Clyde Martin Jr. Clyde A. Martin Jr., 74, of Ludlow, died March 20, 2012, at St. Elizabeth Florence. He was a retired welder for Cincinnati Industrial Machinery and a member of Wesley United Methodist Church in Ludlow. He was a former Sunday school superintendent and teacher, and food pantry minister for First Baptist Church in Ludlow. He attended a Thursday bible study group at Calvary Baptist and loved reading scripture, working crossword puzzles and Skyline Chili. His sisters, Dixie DeMoss and Ruth Lantz, died previously. Survivors include his wife, Beverly Martin; sons, Adam Martin of Ludlow and David Schmidt of Jonesborough, Tenn.; brother, Wesley Martin of Alexandria; and one grandchild. Interment was in Highland Cemetery, Fort Mitchell. Memorials: Wesley United Methodist Church, 319 Oak St., Ludlow, KY 41016.

Mary Catherine McGuire Mary Catherine “Mickey” McGuire, 98, of Villa Hills, formerly of Bellevue and Fort Wright, died March 18, 2012, at Madonna Manor. She was a bookkeeper for Bromwell Wire Goods and Motch Jewelers. She traveled extensively and was an avid bridge player. Survivors include by nieces, Judith Haines of Cincinnati, Peggy Hoffer of Lakeside Park and Patty Kennedy of Lawrenceburg, Ind. Burial was at St. Stephen Cemetery, Fort Thomas. Memorials: Retired Sisters of Charity of Nazareth in memory

of Sr. Judith McGuire, West Drive, Nazareth, KY 40048 or Passionist Nuns, 1151 Donaldson Highway, Erlanger, KY 41018.

ton; 13 grandchildren; and four great-grandchildren. Burial was in St. Stephen Cemetery, Fort Thomas.

Bonnie Putthoff

Ruth Stevens

Bonnie L. Putthoff, 58, of Covington, died March 14, 2012, at St. Elizabeth Edgewood. She was a member of Calvary Baptist Church and a homemaker. Her father, John Thompson, died in 1992. Survivors include her sons, Mike Putthoff of Taylor Mill and Johnny Putthoff of Covington; mother, Magdaline Thompson of Covington; sister, Linda Donovan of Ledyard, Conn.; and six grandchildren. Interment was at Linden Grove Cemetery.

Ruth Gene Fisk Stevens, 81, of Latonia, died March 18, 2012, at St. Elizabeth Edgewood. She was a homemaker and participated in walk-a-thons and school activities. She donated to the Ruth Lyons Christmas Fund and sang with the Mother Singers. Survivors include her husband, Milton Stevens; son, Wayne Stevens of Florence; daughters, Esther Ballinger of Independence and Sherry Jahnke of Fort Wright; sister, Hazel Draud-Semelka of Fort Thomas; six grandchildren; nine great-grandchildren; and one great-great-grandchild. Interment was at Independence Cemetery. Memorials: St. Jude Children’s Research Hospital, P.O. Box 1000, Department 142, Memphis, TN 38148-0142.

Lillie Rickels Lillie Mae Rickels, 69, of Fort Mitchell, died March 14, 2012. She was a homemaker. Survivors include her husband, John Rickels; daughter, Stacey King; son, James “Rusty” Rickels; brothers, Robert, Larry and Roger Eggelston; sisters, Marjorie Reeves and Patricia Enesminger; and five grandchildren. Burial was in Floral Hills Memorial Gardens.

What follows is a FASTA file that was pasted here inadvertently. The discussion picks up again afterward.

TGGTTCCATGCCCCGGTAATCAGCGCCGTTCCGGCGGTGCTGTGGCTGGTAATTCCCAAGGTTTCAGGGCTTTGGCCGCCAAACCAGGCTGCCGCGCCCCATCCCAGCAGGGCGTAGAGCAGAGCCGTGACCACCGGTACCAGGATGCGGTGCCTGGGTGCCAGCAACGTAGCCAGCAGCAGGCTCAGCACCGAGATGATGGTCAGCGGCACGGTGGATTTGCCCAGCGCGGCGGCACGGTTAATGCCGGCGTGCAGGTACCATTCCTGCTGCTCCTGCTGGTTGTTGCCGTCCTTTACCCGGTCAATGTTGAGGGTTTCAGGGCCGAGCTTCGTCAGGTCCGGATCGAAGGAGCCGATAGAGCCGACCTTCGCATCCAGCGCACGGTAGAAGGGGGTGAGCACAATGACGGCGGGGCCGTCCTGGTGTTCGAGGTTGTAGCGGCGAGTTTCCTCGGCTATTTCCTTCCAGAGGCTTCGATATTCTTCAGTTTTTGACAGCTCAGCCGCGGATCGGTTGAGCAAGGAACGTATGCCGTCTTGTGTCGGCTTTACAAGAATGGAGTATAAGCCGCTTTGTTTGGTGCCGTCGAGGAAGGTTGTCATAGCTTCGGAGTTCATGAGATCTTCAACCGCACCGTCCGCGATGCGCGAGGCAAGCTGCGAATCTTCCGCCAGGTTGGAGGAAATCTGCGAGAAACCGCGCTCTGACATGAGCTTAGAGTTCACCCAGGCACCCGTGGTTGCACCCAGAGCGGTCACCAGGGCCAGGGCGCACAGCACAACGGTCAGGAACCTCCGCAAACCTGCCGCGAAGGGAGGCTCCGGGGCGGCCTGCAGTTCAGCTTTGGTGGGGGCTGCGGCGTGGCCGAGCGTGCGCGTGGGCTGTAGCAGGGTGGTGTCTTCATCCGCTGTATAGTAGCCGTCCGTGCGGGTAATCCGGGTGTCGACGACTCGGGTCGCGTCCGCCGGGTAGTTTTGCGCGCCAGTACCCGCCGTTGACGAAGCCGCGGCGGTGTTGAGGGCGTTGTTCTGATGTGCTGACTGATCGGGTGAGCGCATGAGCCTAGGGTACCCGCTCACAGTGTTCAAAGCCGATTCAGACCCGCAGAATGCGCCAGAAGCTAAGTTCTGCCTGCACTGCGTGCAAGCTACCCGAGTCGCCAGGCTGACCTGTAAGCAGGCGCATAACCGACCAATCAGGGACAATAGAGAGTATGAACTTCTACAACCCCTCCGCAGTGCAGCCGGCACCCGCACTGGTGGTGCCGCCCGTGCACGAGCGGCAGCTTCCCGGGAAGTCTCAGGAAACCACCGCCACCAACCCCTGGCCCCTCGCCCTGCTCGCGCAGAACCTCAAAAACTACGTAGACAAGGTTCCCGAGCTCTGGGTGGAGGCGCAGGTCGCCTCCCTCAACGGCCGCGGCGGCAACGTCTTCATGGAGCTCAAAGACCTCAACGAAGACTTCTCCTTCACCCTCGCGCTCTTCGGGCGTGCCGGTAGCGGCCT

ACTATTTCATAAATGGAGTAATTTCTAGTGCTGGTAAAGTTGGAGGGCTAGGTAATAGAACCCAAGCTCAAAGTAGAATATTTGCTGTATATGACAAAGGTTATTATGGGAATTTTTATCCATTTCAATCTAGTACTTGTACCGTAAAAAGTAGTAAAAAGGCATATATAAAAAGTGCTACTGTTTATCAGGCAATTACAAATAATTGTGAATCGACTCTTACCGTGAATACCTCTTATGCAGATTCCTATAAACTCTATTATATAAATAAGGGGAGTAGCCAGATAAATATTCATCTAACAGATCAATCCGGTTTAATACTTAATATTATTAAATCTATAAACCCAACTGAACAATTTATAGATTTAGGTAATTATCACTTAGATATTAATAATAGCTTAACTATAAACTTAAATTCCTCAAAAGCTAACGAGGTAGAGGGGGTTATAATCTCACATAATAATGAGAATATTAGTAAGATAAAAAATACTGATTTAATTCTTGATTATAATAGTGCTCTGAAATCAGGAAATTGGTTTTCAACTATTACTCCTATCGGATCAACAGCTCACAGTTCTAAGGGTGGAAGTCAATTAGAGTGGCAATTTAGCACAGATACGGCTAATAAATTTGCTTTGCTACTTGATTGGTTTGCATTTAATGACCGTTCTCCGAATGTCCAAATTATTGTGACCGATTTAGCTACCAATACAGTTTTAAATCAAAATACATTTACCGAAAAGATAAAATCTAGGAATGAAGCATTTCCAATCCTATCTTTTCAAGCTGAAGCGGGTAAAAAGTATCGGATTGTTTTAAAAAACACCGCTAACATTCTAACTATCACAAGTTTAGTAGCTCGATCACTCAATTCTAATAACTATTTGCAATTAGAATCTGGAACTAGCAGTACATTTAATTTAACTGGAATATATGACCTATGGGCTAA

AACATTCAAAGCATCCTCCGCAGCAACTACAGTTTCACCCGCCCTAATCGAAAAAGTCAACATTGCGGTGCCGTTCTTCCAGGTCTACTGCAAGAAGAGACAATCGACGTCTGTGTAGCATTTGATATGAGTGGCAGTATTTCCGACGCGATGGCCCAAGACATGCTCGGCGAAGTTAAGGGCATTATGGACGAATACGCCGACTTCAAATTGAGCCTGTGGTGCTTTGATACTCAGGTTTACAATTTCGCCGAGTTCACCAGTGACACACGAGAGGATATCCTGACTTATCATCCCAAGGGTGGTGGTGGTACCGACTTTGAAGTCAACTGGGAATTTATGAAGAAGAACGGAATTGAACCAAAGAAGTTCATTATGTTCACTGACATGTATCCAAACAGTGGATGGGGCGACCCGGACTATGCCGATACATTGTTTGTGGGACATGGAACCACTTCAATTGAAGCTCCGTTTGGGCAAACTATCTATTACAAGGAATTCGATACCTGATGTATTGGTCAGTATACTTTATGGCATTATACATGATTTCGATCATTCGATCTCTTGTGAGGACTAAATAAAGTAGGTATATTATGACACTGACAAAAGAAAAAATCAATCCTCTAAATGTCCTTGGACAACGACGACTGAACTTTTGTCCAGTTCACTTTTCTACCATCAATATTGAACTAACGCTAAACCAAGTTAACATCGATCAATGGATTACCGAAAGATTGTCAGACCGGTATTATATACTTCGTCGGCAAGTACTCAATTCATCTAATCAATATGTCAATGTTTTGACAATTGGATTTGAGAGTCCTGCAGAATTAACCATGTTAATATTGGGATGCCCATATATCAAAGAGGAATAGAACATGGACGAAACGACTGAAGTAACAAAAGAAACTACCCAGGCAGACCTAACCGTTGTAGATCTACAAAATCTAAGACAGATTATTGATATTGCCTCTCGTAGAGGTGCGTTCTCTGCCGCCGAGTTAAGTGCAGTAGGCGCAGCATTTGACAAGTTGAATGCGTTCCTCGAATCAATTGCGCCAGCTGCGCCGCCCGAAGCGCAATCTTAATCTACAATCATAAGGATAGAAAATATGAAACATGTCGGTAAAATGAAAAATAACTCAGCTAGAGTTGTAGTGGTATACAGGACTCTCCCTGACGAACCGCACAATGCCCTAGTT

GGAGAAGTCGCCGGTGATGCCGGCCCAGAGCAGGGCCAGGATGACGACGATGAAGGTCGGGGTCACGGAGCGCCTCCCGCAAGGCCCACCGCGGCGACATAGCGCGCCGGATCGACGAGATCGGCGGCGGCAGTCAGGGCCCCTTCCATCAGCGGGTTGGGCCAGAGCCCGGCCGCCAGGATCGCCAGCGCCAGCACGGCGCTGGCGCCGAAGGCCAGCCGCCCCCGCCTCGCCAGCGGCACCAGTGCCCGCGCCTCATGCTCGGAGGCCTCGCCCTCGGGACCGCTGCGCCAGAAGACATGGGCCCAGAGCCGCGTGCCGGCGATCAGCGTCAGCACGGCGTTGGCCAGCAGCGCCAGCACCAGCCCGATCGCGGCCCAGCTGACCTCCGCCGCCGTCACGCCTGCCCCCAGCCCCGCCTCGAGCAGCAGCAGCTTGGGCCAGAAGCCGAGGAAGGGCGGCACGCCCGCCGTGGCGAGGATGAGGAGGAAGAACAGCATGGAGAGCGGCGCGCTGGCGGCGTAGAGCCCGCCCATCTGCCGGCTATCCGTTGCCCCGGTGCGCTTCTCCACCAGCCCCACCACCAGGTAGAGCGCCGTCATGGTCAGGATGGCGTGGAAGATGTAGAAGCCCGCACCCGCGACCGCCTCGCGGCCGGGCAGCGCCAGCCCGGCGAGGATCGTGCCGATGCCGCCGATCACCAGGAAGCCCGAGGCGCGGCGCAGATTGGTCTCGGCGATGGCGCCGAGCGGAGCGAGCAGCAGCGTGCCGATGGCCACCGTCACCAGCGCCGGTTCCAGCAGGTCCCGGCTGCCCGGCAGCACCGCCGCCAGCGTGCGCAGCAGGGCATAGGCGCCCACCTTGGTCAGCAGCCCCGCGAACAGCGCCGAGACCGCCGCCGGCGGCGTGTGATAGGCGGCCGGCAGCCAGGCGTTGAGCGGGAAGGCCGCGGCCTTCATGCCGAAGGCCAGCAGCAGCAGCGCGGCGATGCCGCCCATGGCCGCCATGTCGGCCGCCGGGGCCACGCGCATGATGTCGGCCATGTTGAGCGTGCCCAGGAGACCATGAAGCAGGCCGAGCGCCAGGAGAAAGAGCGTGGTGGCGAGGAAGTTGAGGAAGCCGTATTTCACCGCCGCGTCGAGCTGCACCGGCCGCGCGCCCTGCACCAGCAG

Thomas Sharp Sr. Thomas C. Sharp Sr., 79, of Highland Heights, died March 21, 2012, at St. Elizabeth Edgewood. He worked for the City of Newport in the public works department and at Highland Heights Elementary School. He was a U.S. Army Korean War veteran. His wife, Shirley Mae Sharp; two sons, Kevin J. Sharp and Terry M. Sharp; one sister; and six brothers, died previously. Survivors include his sons, Thomas C. Sharp Jr. of Highland Heights, Timothy J. Sharp of Taylor Mill, David W. Sharp of Newport and James L. Sharp of Alexandria; daughter, Michele A. Sharp of Highland Heights; sister, Rosemary Hirth of Day-

Jack Townsend Jack Townsend, 69, of Latonia, died March 16, 2012, at Rosedale Manor. Survivors include his children, Jack Townsend Jr., Mark Townsend, Donald Townsend, Tim Townsend, Daniel Townsend, David Townsend and Michele Townsend; 17 grandchildren; and two great-grandchildren. Interment was in Floral Hills Memorial Gardens.

Betty Voorhees Betty Jean Voorhees, 79, of Fort Wright, died March 16, 2012, at St. Elizabeth Fort Thomas. She retired from Travelers Insurance Co. in Cincinnati as an account manager. She was a member and volunteer at Holy Cross Church. A son, Thomas Voorhees; and her brothers, William Bishop and James Bishop, died previously. Survivors include her daughters, Cindy M. Feldhaus of

Cincinnati and Linda J. Henson of Hebron; sons, Bill Voorhees of Edgewood and Mike Voorhees of Cincinnati; 11 grandchildren; and 11 great-grandchildren. Interment was at Mother of God Cemetery, Fort Wright. Memorials: COTA in honor of Johnathan Voorhees, P.O. Box 5202, Cincinnati, OH 45201-5202 or Holy Cross Church, 3612 Church St., Latonia, KY 41015.